Install MongoDB Community Edition 3.2 on Linux Systems

In this article, we will walk you through the process of installing MongoDB 3.2 Community Edition on RHEL 7/6, CentOS 7/6, Fedora 23-20, Ubuntu 14.04/12.04 LTS and Debian 7 servers with the help of...

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In this article, we will walk you through the process of installing MongoDB 3.2 Community Edition on RHEL 7/6, CentOS 7/6, Fedora 23-20, Ubuntu 14.04/12.04 LTS and Debian 7 servers with the help of official MongoDB repository using .rpm and .deb packages on 64-bit systems only.

Important: Support for MongoDB 3.2 deprecated for Red Hat Enterprise Linux and CentOS 5 distributions.

Note: To install a MongoDB prior to 3.2 version, please refer to that MongoDB 3.0 install guide.

Install MongoDB in Linux

Install MongoDB 3.2 in Linux

What is MongoDB?

MongoDB is an open source no-schema and high-performance document-oriented NoSQL database (NoSQL means it doesn’t provide any tables, rows, etc.) system much like Apache CouchDB. It stores data in JSON-like documents with dynamic schema’s for better performance.

MongoDB Packages

Following are the supported MongoDB packages, comes with own repository and contains:

  1. mongodb-org – A metapackage that will install following 4 component packages automatically.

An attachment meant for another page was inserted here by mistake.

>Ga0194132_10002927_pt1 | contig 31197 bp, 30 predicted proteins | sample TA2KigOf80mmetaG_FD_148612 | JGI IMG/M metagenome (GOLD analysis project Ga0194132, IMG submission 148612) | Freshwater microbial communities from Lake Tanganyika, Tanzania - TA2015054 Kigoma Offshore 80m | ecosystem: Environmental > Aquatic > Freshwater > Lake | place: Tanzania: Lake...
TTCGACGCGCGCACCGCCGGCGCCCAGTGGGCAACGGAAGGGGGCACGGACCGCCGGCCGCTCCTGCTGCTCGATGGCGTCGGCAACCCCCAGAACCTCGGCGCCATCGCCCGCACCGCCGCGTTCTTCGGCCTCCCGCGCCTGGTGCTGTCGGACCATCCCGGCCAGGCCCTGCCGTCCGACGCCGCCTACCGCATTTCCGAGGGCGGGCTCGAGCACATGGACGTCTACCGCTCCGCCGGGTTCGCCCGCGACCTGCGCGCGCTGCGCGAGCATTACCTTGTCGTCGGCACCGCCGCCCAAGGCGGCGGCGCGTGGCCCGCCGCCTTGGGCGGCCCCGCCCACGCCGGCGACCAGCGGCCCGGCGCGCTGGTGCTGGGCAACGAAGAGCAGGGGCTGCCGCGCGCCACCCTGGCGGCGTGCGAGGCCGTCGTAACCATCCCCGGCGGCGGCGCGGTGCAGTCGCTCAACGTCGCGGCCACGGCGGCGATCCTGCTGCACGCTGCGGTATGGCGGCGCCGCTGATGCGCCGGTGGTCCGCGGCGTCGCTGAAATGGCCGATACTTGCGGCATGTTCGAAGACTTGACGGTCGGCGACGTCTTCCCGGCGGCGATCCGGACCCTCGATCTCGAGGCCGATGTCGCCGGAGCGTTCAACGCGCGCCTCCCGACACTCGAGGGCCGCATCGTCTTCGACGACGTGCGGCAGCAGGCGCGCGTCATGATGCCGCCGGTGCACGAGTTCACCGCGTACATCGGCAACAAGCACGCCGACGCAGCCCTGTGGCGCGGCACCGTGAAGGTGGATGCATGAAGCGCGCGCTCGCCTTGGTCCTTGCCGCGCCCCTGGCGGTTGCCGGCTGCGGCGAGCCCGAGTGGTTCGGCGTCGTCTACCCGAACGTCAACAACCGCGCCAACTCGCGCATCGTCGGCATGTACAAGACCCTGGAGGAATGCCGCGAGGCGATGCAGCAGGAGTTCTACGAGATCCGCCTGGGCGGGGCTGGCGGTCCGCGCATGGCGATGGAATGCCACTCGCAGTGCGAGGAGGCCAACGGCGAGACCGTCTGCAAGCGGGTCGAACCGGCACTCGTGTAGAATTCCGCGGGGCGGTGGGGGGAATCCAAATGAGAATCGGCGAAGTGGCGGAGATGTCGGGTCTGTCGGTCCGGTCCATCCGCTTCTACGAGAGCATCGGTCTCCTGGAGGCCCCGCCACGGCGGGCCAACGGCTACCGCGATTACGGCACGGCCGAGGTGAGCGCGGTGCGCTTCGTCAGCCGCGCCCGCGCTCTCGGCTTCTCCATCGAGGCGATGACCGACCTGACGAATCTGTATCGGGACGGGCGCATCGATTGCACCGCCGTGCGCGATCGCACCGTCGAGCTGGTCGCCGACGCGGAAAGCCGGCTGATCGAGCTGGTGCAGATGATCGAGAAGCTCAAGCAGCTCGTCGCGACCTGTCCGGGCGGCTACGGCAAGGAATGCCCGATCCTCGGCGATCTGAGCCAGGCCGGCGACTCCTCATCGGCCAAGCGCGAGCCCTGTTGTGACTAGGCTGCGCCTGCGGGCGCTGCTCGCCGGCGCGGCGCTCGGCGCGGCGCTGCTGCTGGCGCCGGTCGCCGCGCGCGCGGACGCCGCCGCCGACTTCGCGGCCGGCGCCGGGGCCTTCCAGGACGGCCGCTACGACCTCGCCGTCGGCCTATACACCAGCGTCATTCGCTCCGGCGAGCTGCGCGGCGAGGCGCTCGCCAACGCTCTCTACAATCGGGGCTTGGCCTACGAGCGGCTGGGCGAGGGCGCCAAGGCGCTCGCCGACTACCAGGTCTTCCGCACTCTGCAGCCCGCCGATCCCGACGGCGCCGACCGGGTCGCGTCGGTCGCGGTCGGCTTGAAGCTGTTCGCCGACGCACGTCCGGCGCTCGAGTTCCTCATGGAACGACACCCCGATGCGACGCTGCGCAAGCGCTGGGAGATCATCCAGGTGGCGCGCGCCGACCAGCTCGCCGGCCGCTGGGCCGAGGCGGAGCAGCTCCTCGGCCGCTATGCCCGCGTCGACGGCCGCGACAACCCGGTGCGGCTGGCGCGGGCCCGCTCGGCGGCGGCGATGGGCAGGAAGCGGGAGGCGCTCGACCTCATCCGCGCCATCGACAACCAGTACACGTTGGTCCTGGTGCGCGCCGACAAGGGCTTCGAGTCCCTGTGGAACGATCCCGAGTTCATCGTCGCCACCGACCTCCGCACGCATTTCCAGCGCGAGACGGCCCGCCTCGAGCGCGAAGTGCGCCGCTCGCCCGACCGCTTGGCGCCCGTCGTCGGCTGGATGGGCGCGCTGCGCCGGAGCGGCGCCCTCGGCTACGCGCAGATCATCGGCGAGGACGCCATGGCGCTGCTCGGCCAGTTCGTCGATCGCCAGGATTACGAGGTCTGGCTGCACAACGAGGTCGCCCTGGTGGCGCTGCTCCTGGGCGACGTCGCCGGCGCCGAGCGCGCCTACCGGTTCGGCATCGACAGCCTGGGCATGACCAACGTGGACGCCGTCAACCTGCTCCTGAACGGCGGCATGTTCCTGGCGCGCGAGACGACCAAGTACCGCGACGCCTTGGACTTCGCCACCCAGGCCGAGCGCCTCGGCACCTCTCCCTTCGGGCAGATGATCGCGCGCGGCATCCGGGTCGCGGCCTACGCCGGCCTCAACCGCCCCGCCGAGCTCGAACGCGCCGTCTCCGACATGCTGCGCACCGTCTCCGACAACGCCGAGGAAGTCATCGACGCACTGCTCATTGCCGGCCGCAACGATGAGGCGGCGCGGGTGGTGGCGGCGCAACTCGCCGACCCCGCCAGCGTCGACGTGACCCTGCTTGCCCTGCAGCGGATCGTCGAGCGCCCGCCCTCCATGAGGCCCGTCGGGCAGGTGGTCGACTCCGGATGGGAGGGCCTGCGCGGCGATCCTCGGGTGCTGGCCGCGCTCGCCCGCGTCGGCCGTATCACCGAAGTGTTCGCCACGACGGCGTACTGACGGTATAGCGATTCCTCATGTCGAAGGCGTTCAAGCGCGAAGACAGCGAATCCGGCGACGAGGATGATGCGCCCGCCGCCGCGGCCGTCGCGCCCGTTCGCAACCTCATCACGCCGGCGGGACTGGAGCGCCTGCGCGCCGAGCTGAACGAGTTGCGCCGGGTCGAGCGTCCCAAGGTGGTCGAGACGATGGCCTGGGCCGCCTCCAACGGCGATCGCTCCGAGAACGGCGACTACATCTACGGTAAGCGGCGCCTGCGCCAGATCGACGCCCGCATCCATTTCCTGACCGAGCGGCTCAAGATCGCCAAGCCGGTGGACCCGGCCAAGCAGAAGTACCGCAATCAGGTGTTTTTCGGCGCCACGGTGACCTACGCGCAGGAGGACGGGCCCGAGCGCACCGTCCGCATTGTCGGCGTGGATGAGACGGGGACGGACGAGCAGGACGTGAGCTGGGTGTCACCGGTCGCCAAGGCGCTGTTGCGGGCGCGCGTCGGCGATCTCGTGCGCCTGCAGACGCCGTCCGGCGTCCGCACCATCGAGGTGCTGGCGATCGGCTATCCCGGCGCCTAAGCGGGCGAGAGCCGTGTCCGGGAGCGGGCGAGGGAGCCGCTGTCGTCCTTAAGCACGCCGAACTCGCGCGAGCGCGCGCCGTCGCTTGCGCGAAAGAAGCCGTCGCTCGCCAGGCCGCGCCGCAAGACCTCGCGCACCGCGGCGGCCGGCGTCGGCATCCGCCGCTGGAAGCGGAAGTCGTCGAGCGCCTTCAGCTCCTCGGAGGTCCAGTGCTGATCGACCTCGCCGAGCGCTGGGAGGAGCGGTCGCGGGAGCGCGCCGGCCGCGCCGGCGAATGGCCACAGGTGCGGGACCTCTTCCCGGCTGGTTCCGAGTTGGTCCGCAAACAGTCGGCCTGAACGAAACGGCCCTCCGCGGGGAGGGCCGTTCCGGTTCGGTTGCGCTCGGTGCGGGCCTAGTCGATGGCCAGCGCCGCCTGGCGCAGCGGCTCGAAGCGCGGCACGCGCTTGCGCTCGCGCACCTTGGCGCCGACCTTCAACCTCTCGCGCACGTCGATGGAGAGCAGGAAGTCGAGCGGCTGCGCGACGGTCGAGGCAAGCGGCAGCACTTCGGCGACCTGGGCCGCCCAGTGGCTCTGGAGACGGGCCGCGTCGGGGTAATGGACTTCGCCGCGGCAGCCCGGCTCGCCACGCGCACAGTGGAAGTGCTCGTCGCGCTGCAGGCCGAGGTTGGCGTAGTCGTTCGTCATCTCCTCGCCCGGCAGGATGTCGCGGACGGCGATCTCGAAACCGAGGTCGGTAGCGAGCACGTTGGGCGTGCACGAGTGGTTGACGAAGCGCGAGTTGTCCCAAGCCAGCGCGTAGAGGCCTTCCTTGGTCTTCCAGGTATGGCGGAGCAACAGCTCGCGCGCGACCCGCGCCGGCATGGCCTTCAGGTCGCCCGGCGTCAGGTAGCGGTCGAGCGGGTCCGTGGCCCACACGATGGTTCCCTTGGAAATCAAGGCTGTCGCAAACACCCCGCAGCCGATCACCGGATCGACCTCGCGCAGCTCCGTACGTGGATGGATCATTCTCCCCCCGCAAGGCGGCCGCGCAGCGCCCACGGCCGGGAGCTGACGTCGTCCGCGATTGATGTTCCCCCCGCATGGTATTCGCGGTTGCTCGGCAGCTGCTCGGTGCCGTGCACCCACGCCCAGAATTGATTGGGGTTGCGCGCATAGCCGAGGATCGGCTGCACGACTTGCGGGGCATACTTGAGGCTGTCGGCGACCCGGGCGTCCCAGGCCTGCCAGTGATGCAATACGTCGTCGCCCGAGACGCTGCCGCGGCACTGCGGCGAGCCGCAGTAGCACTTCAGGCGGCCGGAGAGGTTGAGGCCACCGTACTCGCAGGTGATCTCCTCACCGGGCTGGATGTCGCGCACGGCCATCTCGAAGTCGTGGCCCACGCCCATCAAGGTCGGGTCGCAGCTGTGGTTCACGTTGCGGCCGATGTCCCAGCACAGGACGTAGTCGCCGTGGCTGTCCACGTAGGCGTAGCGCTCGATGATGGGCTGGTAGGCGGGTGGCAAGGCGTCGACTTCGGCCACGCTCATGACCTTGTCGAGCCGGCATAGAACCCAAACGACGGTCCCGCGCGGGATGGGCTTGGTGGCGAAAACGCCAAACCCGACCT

2. mongodb-org-server – Contains the mongod daemon and releated configuration and init scripts.
  3. mongodb-org-mongos – Contains the mongos daemon.
  4. mongodb-org-shell – Contains the mongo shell.
  5. mongodb-org-tools – Contains the MongoDB tools: mongo, mongodump, mongorestore, mongoexport, mongoimport, mongostat, mongotop, bsondump, mongofiles, mongooplog and mongoperf.

Install MongoDB Community Edition 3.2 on RHEL 7/6, CentOS 7/6, Fedora 23-20, Ubuntu 14.04/12.04 and Debian 7

Step 1: Adding MongoDB Repository


First, we need to add MongoDB Official Repository to install MongoDB Community Edition on 64-bit platforms.

On Red Hat, CentOS and Fedora

Create a file /etc/yum.repos.d/mongodb-org-3.2.repo to install MongoDB directly, using yum command.

# vi /etc/yum.repos.d/mongodb-org-3.2.repo

Now add the following repository file.

[mongodb-org-3.2]
name=MongoDB Repository
baseurl=https://repo.mongodb.org/yum/redhat/$releasever/mongodb-org/3.2/x86_64/
gpgcheck=0
enabled=1

On Ubuntu Systems

MongoDB repository only provides packages for 14.04 LTS (Trusty Tahr) and 12.04 LTS (Precise Pangolin) long-term supported 64bit Ubuntu releases.

To install MongoDB Community Edition on Ubuntu, you need to first import the public key used by the package management system.

$ sudo apt-key adv --keyserver hkp://keyserver.ubuntu.com:80 --recv EA312927

Next, create a MongoDB repository file and update the repository as shown.

On Ubuntu 14.04
$ echo "deb http://repo.mongodb.org/apt/ubuntu trusty/mongodb-org/3.2 multiverse" | sudo tee /etc/apt/sources.list.d/mongodb-org-3.2.list
$ sudo apt-get update
On Ubuntu 12.04
$ echo "deb http://repo.mongodb.org/apt/ubuntu precise/mongodb-org/3.2 multiverse" | sudo tee /etc/apt/sources.list.d/mongodb-org-3.2.list
$ sudo apt-get update

On Debian 7 Wheezy

MongoDB repository only provides packages for 64-bit Debian 7 Wheezy, to install MongoDB on Debian, you need to run the following series of commands:

$ sudo apt-key adv --keyserver hkp://keyserver.ubuntu.com:80 --recv EA312927